So we have adapted our holiday routine to be able to make the most of these hot days. That plan did not work last night as Joshua was too hot and bothered, and his feet were too swollen, to squeeze his splints and boots back on after his tea, as we had planned. He was much happier to stay in the house, wearing very little, to try to cool down, so my husband went for a swim on his own yesterday, while we stayed home – I had after all had my swim at 7am with some other local mermaids, so it was his turn, if we could not swim together.

So today is our last full day of holiday, as Sunday will be taken up with packing, laundry and cleaning up after ourselves, before we head home on an afternoon ferry. I will try hard not to sulk about going home, as we have today as a bonus day and we will be back in the Autumn, so I should not be greedy. We have a busy week back at home planned and of course, Joshua will be delighted to return to daycare ; it seems a very long time since he was there last.

Respite Rollercoaster

Those of you who follow our story will know that since April this year we have been investigating the possibility of an alternative respite provider, as our previous provision was unable to have Joshua back due to a lack of staff. We looked around a nursing home that provides respite back in June and they said that they could meet his needs then and so they were asked to supply costings to our social worker. In the meantime in July, I emailed questions about transition visits for Joshua and about getting to know his 1-to-1. I was shocked by the manager’s response to my email : no transition visits could be organised, he could visit with us his family before his first overnight stay but that was all they could offer. Also they could not guarantee which of their 70 staff might be working as Joshua’s personal carer and they could not guarantee any consistency from one visit to the next. Neither of these replies reassured me that they had policies that would be helpful for Joshua to settle in, and add that to their two missed appointments back in April, I was certain that this provider was not right for Joshua, but I got no reply to my latest email.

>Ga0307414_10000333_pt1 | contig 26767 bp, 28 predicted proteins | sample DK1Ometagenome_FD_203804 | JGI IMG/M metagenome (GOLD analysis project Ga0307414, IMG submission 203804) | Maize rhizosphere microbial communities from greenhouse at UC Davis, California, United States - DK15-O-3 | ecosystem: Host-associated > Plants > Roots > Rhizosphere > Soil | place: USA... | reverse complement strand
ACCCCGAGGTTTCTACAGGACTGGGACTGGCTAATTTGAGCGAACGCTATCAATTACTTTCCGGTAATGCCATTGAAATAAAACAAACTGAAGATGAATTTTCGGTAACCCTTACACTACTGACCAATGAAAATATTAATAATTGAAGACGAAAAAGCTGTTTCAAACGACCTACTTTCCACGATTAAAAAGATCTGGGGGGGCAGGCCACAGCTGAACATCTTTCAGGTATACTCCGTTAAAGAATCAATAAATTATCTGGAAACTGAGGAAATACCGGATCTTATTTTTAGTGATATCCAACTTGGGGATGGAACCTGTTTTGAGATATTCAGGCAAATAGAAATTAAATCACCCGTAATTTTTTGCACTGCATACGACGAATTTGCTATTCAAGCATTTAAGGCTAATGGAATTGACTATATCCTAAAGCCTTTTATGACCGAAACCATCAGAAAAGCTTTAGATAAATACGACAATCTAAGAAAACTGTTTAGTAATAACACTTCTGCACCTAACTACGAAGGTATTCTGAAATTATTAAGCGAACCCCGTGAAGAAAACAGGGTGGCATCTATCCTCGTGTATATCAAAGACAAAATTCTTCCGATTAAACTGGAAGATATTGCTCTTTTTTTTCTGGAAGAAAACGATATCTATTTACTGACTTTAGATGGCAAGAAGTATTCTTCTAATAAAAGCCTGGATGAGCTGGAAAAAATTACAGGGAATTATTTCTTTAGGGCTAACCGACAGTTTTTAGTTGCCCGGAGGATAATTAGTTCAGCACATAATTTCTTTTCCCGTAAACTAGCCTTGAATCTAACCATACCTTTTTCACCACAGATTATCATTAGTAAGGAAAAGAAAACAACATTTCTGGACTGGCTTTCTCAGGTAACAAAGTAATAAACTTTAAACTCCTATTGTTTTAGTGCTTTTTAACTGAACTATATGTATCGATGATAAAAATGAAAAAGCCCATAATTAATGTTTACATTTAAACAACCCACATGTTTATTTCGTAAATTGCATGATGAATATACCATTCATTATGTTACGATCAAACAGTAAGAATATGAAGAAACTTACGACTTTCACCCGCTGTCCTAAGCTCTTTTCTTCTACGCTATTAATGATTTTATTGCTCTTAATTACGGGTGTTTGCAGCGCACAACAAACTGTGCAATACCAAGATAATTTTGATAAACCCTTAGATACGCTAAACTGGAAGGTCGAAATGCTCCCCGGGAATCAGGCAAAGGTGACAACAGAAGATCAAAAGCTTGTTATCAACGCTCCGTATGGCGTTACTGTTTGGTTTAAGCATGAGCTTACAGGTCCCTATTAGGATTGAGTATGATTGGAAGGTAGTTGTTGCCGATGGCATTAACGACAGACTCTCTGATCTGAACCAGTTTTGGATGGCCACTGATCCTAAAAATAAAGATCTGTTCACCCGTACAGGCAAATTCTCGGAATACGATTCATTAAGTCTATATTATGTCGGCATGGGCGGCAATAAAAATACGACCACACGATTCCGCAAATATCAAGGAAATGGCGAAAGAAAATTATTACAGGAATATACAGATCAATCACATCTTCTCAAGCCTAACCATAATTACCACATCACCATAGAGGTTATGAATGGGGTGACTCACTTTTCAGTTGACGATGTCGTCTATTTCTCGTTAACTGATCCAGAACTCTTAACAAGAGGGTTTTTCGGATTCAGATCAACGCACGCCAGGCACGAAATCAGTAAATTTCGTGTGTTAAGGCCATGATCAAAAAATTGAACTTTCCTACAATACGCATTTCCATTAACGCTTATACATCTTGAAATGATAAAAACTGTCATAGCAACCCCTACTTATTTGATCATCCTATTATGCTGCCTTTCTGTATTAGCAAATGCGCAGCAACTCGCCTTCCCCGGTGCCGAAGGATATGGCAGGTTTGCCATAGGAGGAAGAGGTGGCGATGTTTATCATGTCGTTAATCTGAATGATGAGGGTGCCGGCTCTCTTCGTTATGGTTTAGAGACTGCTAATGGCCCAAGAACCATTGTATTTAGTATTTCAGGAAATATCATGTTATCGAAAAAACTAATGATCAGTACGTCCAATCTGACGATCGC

At the end of July I asked my social worker if she had heard anything more from them and she chased them, telling me that they were just having a team meeting then they would be in touch with me direct. On 10th August I received her email which made me both upset and angry : it informed me that because Joshua was mobile and most of their residents were non – ambulatory, there was a risk to both and it advised me that they were planning a new build, so it would be bad timing to unsettle Joshua taking him on just as they were going to move to temporary accommodation. These were both valid concerns, both ones that we had raised back in June when we had met the manager and looked around the place, but at the time they had dismissed both as unimportant. Having discussed these concerns, amongst others, they had confidently emailed on 20 June to tell me that they could support Joshua and meet his needs. So what had changed since then? Certainly not Joshua!